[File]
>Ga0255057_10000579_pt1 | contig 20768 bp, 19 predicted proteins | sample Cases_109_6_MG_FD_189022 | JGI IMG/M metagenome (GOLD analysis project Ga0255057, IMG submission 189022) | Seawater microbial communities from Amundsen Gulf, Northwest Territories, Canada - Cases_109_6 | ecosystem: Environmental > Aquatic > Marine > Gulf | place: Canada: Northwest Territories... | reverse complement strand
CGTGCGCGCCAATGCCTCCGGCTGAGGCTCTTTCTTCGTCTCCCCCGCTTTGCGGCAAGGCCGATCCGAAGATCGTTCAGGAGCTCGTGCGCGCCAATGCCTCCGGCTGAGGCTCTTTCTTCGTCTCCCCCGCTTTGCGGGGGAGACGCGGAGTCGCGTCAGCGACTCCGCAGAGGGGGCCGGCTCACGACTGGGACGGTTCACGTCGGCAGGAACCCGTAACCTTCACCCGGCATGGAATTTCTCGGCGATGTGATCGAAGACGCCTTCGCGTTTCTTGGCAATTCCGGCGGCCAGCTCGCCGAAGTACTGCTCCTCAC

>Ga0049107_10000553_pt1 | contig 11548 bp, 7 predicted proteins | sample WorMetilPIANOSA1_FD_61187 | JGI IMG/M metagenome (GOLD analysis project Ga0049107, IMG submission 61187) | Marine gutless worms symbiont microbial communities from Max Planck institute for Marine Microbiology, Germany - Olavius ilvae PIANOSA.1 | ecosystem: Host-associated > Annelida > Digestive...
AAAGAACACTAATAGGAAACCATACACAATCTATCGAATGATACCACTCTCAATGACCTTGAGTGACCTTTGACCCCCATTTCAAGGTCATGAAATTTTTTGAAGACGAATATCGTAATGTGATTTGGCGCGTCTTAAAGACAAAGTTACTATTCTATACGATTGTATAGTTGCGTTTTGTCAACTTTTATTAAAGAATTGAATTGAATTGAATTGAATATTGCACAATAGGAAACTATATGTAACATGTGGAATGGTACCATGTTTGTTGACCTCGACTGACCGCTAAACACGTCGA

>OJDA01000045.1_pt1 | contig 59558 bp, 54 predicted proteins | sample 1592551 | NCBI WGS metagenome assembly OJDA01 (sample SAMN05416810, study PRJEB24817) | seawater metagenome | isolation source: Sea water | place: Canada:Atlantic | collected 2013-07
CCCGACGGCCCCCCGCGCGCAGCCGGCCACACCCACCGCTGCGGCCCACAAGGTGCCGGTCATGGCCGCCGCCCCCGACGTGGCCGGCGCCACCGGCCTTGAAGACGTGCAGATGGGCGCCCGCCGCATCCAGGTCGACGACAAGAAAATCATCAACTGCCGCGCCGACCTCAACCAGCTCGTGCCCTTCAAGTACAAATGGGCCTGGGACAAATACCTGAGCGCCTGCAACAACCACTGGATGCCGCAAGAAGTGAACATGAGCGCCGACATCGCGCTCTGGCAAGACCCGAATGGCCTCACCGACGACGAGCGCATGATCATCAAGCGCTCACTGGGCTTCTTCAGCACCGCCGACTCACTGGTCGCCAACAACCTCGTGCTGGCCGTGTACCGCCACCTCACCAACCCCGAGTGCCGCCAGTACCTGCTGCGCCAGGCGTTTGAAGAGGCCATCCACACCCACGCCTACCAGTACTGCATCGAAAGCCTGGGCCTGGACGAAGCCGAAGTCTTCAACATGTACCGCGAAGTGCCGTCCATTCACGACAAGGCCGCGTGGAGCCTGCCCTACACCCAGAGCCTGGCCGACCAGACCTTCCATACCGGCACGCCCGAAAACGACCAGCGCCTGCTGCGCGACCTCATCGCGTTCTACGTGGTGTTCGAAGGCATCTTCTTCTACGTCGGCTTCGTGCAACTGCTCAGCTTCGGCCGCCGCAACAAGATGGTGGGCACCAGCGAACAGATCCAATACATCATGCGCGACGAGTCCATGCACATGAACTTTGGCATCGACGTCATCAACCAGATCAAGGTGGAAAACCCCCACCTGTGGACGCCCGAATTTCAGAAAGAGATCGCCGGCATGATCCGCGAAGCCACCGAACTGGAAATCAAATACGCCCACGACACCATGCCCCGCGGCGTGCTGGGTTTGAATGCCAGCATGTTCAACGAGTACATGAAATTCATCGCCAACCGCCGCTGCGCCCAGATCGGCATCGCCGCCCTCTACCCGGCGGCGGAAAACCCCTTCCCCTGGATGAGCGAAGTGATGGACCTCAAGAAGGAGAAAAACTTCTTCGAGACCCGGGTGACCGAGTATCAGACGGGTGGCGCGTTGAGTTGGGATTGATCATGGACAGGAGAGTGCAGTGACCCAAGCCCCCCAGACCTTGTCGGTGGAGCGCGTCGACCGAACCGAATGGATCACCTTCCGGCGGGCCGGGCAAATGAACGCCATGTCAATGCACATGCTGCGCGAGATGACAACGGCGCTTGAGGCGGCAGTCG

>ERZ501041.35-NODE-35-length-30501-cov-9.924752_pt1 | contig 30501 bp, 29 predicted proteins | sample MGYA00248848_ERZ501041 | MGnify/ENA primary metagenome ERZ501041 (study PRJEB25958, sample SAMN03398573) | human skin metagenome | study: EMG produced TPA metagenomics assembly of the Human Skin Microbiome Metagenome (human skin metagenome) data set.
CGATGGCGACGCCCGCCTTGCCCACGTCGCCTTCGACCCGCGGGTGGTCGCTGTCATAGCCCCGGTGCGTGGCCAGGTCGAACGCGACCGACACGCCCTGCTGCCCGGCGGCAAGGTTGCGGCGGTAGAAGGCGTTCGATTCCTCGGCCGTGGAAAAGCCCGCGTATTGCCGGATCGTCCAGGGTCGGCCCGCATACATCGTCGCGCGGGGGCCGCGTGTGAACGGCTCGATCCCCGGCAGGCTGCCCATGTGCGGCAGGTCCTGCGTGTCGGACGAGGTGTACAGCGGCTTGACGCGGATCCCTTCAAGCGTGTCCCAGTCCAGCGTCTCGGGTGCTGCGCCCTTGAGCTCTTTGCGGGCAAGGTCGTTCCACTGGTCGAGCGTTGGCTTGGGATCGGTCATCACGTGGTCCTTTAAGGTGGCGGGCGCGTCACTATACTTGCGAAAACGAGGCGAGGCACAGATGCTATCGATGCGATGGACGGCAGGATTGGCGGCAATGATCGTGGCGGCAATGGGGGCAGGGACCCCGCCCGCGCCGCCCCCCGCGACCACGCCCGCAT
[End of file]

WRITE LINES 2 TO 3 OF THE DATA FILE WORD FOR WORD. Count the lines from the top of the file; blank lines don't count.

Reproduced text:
CGTGCGCGCCAATGCCTCCGGCTGAGGCTCTTTCTTCGTCTCCCCCGCTTTGCGGCAAGGCCGATCCGAAGATCGTTCAGGAGCTCGTGCGCGCCAATGCCTCCGGCTGAGGCTCTTTCTTCGTCTCCCCCGCTTTGCGGGGGAGACGCGGAGTCGCGTCAGCGACTCCGCAGAGGGGGCCGGCTCACGACTGGGACGGTTCACGTCGGCAGGAACCCGTAACCTTCACCCGGCATGGAATTTCTCGGCGATGTGATCGAAGACGCCTTCGCGTTTCTTGGCAATTCCGGCGGCCAGCTCGCCGAAGTACTGCTCCTCAC

>Ga0049107_10000553_pt1 | contig 11548 bp, 7 predicted proteins | sample WorMetilPIANOSA1_FD_61187 | JGI IMG/M metagenome (GOLD analysis project Ga0049107, IMG submission 61187) | Marine gutless worms symbiont microbial communities from Max Planck institute for Marine Microbiology, Germany - Olavius ilvae PIANOSA.1 | ecosystem: Host-associated > Annelida > Digestive...